The documentary “Screams Before Silence” exposes the sexual violence perpetrated by Hamas terrorists during the October 7 attack in Israel, amplifying victims’ voices.

Screams before Silence (28/4/2024)

Sexual violence was a central part of the massacre and hostage-taking attack that Hamas terrorists carried out in Israel on October 7 and while many women’s organizations stayed silent or made weakly worded statements about it, there are still those who deny that it took place altogether.

This inspired former Facebook COO and author Sheryl Sandberg to make the compelling and important documentary, Screams Before Silence, which is now available on YouTube.

“It’s really difficult to talk about it, but . . . it’s my duty to come out and talk,” said Amit Soussana, one of the interviewees in the film. Soussana, who has also spoken about her ordeal to The New York Times, was kidnapped from her home in Israel and held hostage for nearly two months days.

She speaks in detail in the film about the sexual assault she suffered at gunpoint. While other sexual assault victims have not spoken publicly using their names, there are many witnesses and first responders who speak in the film, as well as video evidence of sexual assaults.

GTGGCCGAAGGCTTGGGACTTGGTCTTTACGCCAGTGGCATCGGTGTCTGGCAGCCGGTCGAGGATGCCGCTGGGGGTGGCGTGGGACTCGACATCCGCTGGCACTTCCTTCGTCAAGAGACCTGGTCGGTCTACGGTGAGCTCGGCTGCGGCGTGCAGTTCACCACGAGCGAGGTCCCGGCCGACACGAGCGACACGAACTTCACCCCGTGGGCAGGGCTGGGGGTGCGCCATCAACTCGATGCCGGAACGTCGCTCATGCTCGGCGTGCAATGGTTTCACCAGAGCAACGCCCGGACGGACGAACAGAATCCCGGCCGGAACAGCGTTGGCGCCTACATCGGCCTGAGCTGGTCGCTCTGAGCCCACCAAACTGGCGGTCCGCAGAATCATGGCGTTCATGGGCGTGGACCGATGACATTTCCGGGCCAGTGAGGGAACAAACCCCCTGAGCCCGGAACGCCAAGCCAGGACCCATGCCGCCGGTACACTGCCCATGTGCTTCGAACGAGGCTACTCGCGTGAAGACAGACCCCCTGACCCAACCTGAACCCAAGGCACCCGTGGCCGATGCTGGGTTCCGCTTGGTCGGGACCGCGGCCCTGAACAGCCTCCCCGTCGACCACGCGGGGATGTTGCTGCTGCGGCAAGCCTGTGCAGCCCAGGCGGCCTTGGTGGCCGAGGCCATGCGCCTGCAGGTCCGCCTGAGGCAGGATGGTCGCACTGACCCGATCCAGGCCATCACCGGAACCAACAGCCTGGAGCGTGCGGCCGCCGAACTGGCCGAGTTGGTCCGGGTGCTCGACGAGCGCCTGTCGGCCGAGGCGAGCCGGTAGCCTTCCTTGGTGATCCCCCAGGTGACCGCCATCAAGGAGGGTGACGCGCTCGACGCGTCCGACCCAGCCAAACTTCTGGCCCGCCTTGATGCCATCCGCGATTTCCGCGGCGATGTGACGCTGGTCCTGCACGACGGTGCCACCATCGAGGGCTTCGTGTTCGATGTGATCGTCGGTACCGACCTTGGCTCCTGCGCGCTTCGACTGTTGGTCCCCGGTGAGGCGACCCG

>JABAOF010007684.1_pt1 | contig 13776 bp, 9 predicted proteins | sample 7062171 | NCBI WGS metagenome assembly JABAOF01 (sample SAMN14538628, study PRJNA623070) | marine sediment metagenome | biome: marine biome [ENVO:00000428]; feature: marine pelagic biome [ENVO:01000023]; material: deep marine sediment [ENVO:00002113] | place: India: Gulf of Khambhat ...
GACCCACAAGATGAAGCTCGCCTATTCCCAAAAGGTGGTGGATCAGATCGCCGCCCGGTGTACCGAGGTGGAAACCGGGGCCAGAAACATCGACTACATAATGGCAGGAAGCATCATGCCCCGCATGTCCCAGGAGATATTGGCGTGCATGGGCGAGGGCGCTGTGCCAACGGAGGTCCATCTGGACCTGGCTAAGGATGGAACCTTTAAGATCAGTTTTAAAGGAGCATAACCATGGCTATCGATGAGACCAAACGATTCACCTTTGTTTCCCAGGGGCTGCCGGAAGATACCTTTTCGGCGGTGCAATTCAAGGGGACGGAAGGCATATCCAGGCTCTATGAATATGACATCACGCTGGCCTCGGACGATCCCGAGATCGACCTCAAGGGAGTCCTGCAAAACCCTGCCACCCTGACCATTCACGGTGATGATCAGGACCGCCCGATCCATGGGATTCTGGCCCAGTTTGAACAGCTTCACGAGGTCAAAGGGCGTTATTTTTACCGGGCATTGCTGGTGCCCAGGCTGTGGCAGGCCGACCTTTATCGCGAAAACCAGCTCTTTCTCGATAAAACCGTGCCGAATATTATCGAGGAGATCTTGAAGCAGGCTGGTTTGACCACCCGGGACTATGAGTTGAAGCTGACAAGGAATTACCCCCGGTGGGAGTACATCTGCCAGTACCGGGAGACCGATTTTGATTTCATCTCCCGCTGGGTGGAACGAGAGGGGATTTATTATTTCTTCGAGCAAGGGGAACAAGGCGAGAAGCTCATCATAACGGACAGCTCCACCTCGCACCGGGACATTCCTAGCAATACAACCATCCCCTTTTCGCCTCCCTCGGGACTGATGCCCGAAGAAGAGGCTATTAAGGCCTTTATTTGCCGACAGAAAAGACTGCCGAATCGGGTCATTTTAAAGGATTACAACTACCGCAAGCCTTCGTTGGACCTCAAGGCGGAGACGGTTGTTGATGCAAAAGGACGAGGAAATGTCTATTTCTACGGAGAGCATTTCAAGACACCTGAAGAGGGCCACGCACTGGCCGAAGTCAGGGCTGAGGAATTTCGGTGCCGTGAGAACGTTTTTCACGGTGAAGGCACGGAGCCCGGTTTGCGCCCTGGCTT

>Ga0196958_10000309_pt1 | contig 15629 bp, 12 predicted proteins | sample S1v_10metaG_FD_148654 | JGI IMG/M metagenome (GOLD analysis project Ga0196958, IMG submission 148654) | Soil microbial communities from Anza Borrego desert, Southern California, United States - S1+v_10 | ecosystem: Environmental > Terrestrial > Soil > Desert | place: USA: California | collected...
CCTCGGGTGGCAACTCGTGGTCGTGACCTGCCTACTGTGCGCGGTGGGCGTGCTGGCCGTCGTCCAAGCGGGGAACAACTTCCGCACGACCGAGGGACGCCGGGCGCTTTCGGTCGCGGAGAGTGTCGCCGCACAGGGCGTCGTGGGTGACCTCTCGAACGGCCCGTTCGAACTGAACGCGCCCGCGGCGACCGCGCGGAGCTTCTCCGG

But the tragic truth, as this documentary makes crystal clear, is that the major reason few of the victims have come forward is that the vast majority were murdered following, and sometimes during, their assaults.

Sandberg visited Israel to make this film, which was directed by Anat Stalinsky and which in which Sandberg conducts the interviews, so that she could “let those silenced voices be heard.”

Documentary exposes Gaza assaults

Screams before Silence pic 2 (28/4/2024) (credit: KASTINA COMMUNICATIONS)